Padilla Claims Post-Chaidez: What’s Left??

By Dawn Seibert

The Court held in Chaidez v. U.S. that Padilla v. Kentucky, 559 U.S. 356 (2010) is a “new rule” pursuant to Teague v. Lane, 489 U.S. 288 (1989), and thus under the Teague analysis does not apply retroactively to convictions that were final before Padilla was decided. This is a deeply unjust decision. Ms. Chaidez pleaded guilty two years after Mr. Padilla, and her post-conviction relief (PCR) petition was pending when Padilla was decided. Therefore, the norms supporting the Sixth Amendment duty to advise regarding immigration consequences were firmly in place at the time of her plea, and it is only the fortuity of timing that prevented her case from reaching the Supreme Court first.

The silver lining in this decision is that Chaidez did not dispute Padilla’s assertion that for at least the past 15 years professional norms have obligated defense counsel to advise regarding immigration consequences; in fact, the opinion cited to a 1968 ABA standard that instructed defense attorneys to give advice regarding deportation. Thus, in a post-Chaidez world, Padilla claims stand on a strong footing substantively. Given what is at stake for many of these defendants – separation from family, friends, job, the place they consider home, where they have lived for years or decades – a substantial number of defendants will likely continue to fight hard to get their day in court on the merits of their ineffective assistance of counsel claim.

Chaidez dealt a heavy blow to Padilla retroactivity but it did not render Padilla completely unavailable for challenges to convictions that were final when Padilla was decided. For state and federal PCR petitioners in the same boat as Ms. Chaidez, there are ways to fight the dismissal of those claims.

These are some of the remaining arguments: 1) State courts can apply broader state retroactivity principles to award relief on Padilla PCR motions; 2) there may be an independent state constitutional right to effective assistance of counsel, which is unaffected by Chaidez; 3) Chaidez does not impact the viability of a Padilla claim for a defendant whose conviction was not final (all possibility of appeal exhausted) as of March 31, 2010; 4) Padilla applies in a first post-conviction proceeding, whether federal or state, because such a proceeding is akin to the initial criminal proceeding for purposes of an ineffective assistance claim; 5) Chaidez preserves the right of an immigrant to obtain relief if the immigrant can show that he or she was affirmatively misadvised regarding the immigration consequences of his criminal case; 6) Padilla may continue to apply to state post-conviction cases filed prior to March 31, 2010; and 7) Chaidez does not interfere with the right of an immigrant whose criminal lawyer failed to investigate and advise regarding immigration consequences to present the claim for relief, where appropriate, as one that violated an earlier recognized constitutional duty, such as a duty to negotiate the best possible plea. Practitioners may consult the Immigrant Defense Project’s PCR webpage for research and briefing regarding these arguments.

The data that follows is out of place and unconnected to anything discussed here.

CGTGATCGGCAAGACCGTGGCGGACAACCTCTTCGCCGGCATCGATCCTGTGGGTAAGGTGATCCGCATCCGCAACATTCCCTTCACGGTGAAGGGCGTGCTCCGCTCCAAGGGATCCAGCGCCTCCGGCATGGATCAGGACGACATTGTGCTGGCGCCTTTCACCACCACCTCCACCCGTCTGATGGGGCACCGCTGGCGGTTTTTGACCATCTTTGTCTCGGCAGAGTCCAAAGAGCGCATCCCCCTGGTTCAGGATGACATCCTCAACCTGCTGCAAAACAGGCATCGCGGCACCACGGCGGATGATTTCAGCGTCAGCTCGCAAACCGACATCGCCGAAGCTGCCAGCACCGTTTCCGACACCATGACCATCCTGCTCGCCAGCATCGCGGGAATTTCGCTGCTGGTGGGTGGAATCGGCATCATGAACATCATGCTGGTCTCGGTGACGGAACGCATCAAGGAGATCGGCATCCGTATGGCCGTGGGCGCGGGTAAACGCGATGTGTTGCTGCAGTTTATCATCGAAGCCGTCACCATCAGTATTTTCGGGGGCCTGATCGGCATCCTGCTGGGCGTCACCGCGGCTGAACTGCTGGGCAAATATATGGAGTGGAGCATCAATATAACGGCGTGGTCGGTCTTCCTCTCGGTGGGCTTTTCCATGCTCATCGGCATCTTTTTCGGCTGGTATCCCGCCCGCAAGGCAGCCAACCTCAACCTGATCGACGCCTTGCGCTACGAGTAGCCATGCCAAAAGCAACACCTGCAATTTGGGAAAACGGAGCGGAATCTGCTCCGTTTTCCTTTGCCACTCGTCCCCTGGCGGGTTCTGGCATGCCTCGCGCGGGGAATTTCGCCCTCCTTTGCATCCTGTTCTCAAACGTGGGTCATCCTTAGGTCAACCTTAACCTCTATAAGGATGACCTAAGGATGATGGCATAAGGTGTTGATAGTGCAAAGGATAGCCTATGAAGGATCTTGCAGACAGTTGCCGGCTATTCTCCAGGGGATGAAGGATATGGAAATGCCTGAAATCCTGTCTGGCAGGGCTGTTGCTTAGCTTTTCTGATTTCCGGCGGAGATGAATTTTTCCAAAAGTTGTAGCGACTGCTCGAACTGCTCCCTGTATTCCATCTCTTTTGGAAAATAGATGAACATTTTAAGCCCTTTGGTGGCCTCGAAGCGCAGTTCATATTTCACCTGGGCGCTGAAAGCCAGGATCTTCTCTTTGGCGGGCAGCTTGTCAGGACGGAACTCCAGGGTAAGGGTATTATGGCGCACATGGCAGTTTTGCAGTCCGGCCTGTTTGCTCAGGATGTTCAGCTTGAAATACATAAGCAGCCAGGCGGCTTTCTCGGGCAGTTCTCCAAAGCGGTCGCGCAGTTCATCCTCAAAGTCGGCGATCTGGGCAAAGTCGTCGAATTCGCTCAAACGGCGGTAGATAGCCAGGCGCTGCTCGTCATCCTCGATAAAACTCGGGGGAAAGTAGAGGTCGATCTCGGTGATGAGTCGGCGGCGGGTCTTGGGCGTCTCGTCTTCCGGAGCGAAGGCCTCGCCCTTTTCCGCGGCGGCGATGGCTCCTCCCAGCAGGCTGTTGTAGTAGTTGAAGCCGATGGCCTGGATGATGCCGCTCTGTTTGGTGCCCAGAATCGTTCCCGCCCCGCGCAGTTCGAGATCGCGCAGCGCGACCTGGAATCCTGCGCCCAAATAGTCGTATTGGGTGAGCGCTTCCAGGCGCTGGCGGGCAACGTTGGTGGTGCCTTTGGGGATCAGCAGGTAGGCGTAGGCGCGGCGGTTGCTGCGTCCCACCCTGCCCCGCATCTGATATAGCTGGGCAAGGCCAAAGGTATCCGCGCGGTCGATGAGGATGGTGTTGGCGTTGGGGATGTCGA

It remains to be seen what courts will do with cases alleging Padilla violations. Chaidez has the potential for significant negative impact on those claims. The effectiveness of the arguments above depends on the resourcefulness of the defense bar in developing and pressing them forcefully. My initial impression is that courts and prosecutors are expecting immigrant defendants and their attorneys to concede that Chaidez is the end of the story. In fact, as the above arguments demonstrate, it is only the beginning.

[Update: The Immigrant Defense Project and the National Immigration Project released a practice advisory, co-authored by Dawn Seibert and Sejal Zota, about post-Chaidez ineffective assistance claims based on Padilla. Attorneys with potential Padilla claims would do well to read the practice advisory (available here).]

Dawn Seibert works with the Immigrant Defense Project’s litigation team to protect the U.S. Supreme Court’s Padilla v. Kentucky decision by monitoring and supporting post-conviction relief litigation to remedy uninformed pleas. She consults with practitioners on trial strategy in post-conviction relief cases, provides model post-conviction relief materials and sample briefs, and intervenes as amicus in impact cases regarding the scope and retroactivity of Padilla. Dawn is also involved in training criminal defense attorneys on the provision of accurate immigration advice to non-citizen defendants.

 

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